Worst unit: Pressure (grade: C) Coach Darvin Ham’s scheme is conservative, and he is content to have the Lakers defend without fouling and funnel as much of the action toward Anthony Davis as possible, but that makes it hard to win the turnover battle.

#4 LA Clippers

Best unit: Perimeter offense (grade: B) The Clippers have always been one of the best shooting teams in the league with Paul George and Kawhi Leonard on the roster, and they have a player in Norman Powell capable of outscoring entire opposing benches by himself.

Worst unit: Control (grade: C-) Russell Westbrook should enhance LA’s ability to get easier baskets this season, but keeping his turnovers low will be a challenge, and the team does not have many strong passers outside of the stars and point guards.

#5 Sacramento Kings

Best unit: Control (grade: A-) The Kings have an All-NBA point guard in De’Aaron Fox, run the most handoffs in the league with All-NBA center Domantas Sabonis as a hub and have multiple responsible play starters to support what was the NBA’s best offense last season.

Worst unit: Perimeter defense (grade: C-) Sacramento doesn’t foul much, but their wings don’t bother shooters much, and their reserve guards are on the smaller side as well.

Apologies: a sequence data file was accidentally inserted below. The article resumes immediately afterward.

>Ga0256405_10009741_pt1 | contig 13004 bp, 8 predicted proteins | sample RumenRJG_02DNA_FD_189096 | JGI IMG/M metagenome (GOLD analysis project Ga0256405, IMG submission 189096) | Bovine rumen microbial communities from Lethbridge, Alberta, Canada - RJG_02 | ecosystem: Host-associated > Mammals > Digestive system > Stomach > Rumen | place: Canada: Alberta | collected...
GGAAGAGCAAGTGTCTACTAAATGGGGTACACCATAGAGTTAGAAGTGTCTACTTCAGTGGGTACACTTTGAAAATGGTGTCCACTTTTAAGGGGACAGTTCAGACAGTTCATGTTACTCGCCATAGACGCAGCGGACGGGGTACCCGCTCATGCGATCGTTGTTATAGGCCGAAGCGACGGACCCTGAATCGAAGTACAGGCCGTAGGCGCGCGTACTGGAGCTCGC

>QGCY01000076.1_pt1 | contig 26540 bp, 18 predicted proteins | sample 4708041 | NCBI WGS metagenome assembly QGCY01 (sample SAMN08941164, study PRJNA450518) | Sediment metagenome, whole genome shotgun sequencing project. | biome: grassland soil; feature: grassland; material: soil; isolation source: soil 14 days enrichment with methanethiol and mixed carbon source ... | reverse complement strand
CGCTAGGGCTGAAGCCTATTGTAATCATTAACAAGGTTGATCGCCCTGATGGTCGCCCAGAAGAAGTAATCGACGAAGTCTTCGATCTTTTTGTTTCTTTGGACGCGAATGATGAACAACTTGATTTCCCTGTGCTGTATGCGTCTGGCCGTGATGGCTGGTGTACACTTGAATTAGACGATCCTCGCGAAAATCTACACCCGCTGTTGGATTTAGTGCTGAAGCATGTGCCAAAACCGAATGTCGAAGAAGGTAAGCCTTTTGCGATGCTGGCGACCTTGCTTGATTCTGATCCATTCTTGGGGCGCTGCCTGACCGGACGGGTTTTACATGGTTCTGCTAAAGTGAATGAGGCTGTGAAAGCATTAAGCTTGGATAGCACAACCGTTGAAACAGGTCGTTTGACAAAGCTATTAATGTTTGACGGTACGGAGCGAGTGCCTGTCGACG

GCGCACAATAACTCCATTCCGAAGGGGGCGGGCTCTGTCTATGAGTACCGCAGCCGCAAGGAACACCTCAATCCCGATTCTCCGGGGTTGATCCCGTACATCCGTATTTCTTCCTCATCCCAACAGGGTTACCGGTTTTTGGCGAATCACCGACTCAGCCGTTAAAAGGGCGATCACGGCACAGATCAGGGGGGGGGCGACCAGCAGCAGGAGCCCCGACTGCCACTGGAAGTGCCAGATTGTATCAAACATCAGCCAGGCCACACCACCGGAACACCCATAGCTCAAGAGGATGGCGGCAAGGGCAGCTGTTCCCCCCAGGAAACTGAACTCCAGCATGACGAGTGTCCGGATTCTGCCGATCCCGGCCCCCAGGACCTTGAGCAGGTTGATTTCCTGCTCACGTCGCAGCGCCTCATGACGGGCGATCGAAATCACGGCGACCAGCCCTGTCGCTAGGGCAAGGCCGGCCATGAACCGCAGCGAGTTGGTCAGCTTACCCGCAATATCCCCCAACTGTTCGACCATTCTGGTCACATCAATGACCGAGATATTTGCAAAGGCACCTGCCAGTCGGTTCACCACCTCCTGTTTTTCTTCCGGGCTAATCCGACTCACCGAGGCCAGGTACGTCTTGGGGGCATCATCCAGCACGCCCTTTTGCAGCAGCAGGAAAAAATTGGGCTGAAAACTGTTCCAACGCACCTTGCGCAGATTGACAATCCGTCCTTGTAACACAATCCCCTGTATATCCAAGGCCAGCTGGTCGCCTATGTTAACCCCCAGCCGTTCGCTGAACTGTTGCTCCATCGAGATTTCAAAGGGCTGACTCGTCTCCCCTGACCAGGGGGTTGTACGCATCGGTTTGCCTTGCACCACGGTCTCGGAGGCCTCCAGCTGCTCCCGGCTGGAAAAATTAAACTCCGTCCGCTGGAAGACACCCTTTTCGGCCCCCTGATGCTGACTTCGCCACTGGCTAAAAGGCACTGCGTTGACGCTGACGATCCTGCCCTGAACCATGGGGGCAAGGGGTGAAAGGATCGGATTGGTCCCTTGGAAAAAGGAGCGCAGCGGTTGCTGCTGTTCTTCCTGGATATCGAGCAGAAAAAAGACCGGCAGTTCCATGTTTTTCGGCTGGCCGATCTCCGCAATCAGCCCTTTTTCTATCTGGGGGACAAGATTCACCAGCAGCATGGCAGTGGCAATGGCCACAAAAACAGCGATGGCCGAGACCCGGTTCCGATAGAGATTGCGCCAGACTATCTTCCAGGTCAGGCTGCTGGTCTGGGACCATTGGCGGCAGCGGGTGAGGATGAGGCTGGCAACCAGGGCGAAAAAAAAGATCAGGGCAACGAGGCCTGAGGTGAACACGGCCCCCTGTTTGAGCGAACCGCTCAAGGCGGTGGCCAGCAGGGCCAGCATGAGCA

#6 Golden State Warriors

Best unit: Perimeter offense (grade: A) This is still the most potent 3-point shooting team in the league, and the addition of Chris Paul allows the Warriors to get Stephen Curry easier shots in addition to Paul’s much-needed ability to generate free throws.

Worst unit: Perimeter defense (grade: C-) The flip side to Golden State adding Paul is that there is a concerning mix of age and lacking size to add to a defense that fouled too much and lost too many shooters.

#7 Minnesota Timberwolves

Best unit: Pressure (grade: A-) Perhaps the healthy return of Karl-Anthony Towns reduces the need for the Timberwolves to be as aggressive at pursuing takeaways this season, but Chris Finch’s defenses in Minnesota have always been chaotic to play against, especially with Anthony Edwards present.